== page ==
What Have Recent Studies Shown About Inositols and PCOS?

recent studies about inositols and pcos

In recent studies about Inositols and PCOS, the predominant forms of inositol are Myo-Inositol (MI) and D-Chiro-Inositol (DCI). Within the ovaries, MI is the more highly expressed of the two and acts to regulate glucose uptake and FSH (follicle-stimulating hormone) signaling. DCI expressed at lower levels, modulates insulin-induced androgen synthesis.

Studies using DCI

Despite the lower expression of DCI, preliminary work to understand the connection between Polycystic Ovary Syndrome (PCOS) and inositols was performed using DCI.

Partly because of the specific link between androgen synthesis and DCI, but also because women with PCOS were found to have reduced serum levels and increased urinary loss of that isoform.

Initial results were encouraging; women with PCOS (diagnosed using the Rotterdam criteria), who were treated with DCI, had improved insulin sensitivity and 86% saw restoration in ovulation.

However, the sample size was only 22 so conclusions are speculative at best, and larger, more well-designed studies are imperative for further validation.

Subsequent studies, using higher doses of DCI, found that oocyte (egg) quality deteriorated with high concentrations of the compound.

Studies using MI

In contrast, women with PCOS symptoms who took a MI supplement had improved ovarian function and enhanced oocyte and embryo quality. This, in turn, led to studies looking at the effectiveness of just giving MI as a supplement, and, encouragingly,

Some women did see an improvement in their symptoms. However, it soon became apparent that an excess of MI could have a paradoxical effect, exacerbating the imbalance between MI and DCI.

Studies using MI and DCI

More recent studies have used a combination of MI and DCI for maximal benefit, although the optimal proportion of each remains controversial.

The rationale behind using a combination of the two comes from the suggestion that PCOS-induced insulin resistance is caused by an imbalance between MI and DCI and that the ratio of the two might be insulin-dependent.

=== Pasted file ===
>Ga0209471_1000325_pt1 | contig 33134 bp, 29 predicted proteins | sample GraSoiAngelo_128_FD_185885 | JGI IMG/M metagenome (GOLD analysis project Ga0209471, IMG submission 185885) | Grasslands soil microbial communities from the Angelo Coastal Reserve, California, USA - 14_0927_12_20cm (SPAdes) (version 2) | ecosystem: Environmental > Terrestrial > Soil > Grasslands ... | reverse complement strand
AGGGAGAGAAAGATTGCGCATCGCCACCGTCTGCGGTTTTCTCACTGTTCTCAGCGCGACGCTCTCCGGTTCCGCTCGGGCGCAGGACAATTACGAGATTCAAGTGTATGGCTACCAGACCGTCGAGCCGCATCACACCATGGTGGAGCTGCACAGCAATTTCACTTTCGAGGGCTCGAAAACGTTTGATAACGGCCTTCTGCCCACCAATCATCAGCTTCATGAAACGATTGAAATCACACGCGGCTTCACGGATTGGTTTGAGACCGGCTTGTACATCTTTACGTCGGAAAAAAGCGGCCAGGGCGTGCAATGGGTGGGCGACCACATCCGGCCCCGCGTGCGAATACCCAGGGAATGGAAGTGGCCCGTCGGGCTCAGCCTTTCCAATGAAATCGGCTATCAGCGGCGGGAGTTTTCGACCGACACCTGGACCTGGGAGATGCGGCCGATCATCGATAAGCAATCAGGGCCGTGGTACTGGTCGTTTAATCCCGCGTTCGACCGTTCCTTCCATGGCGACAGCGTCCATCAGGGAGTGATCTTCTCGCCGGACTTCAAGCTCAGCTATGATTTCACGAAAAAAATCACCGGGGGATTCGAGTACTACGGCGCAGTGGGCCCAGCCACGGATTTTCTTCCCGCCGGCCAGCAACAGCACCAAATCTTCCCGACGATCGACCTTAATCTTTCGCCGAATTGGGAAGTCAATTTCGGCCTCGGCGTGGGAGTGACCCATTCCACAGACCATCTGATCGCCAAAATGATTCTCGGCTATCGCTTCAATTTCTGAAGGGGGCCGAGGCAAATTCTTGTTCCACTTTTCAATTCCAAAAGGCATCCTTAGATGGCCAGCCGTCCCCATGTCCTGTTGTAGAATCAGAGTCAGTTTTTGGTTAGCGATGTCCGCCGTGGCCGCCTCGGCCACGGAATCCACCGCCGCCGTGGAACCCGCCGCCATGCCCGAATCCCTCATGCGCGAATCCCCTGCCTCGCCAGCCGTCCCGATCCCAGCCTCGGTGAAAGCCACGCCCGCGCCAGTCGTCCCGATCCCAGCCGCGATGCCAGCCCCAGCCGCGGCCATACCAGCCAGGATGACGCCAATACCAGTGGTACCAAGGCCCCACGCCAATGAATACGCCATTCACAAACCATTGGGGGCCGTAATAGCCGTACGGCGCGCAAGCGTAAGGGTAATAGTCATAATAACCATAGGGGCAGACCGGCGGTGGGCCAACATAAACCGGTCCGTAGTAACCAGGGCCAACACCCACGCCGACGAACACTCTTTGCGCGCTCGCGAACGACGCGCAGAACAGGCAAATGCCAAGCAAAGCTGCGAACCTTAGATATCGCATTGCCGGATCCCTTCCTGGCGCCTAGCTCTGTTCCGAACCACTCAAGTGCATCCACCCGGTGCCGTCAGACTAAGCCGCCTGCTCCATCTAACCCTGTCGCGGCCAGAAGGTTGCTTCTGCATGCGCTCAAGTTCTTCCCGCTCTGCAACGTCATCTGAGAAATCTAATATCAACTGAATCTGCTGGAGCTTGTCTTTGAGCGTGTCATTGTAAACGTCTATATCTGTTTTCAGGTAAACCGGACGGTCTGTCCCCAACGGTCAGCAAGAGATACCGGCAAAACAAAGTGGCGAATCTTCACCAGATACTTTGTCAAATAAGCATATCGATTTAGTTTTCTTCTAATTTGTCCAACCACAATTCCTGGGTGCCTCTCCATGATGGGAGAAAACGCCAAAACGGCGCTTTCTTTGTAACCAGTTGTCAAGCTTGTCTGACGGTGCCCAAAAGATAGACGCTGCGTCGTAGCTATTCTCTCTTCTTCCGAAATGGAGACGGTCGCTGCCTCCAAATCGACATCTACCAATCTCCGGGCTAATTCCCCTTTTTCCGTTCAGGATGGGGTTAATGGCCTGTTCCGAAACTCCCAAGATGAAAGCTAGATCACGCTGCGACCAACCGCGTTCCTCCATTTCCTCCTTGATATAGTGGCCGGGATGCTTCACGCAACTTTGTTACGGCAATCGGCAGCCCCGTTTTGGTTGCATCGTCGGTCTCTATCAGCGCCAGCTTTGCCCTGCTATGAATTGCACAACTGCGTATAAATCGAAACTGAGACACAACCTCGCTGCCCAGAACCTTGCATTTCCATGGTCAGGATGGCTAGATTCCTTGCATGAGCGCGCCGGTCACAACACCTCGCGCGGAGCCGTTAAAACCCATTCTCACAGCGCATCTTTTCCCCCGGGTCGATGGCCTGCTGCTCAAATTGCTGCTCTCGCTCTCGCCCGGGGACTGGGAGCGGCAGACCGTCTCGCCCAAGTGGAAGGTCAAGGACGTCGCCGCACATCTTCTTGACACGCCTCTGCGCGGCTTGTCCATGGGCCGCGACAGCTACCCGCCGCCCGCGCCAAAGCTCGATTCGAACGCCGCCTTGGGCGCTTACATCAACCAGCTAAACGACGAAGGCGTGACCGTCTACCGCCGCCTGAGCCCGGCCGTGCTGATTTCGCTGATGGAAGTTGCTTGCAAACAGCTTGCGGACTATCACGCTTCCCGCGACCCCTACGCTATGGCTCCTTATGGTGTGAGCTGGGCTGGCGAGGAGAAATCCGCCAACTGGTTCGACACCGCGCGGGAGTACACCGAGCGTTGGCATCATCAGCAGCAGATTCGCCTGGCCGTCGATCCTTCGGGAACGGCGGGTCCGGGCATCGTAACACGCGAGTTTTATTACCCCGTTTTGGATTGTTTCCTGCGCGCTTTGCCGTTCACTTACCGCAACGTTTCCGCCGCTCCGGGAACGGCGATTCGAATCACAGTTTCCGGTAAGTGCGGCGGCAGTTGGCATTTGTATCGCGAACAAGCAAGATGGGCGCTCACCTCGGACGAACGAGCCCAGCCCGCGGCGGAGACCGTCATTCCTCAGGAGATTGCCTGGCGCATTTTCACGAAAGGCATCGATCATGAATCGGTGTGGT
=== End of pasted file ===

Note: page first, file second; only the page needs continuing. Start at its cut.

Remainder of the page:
The normal ratio of MI: DCI in the ovary is estimated to be 100:1, based on measurements taken from the follicular fluid.

However, the normal physiological ratio of MI: DCI in the plasma is 40:1 and this is the combination used in most commercially available inositol supplements.

Certainly, some studies show that this combination of MI and DCI can be effective at improving ovulation and increasing menstrual cycle regularity, but there is scant reliable evidence that it is the optimal dose.

The ovary is not metabolically active, thus what is happening in the plasma is unlikely to be indicative of what is happening in the ovary and there is no data on the ovarian uptake of free MI/DCI following exogenous delivery.

Meaning that dietary supplements, given in the proportions currently accepted as standard, may not even be reaching the target organ (the ovary) in the case of PCOS.

MI and DCI given in combination prior to in vitro fertilization (IVF) has been shown to improve pregnancy rates when compared to DCI given in isolation, but only in younger women. As this data came from a single study, further validation is necessary.

Read more about how inositols are used to manage conditions such as PCOS.

Photo by Maria Ionova on Unsplash

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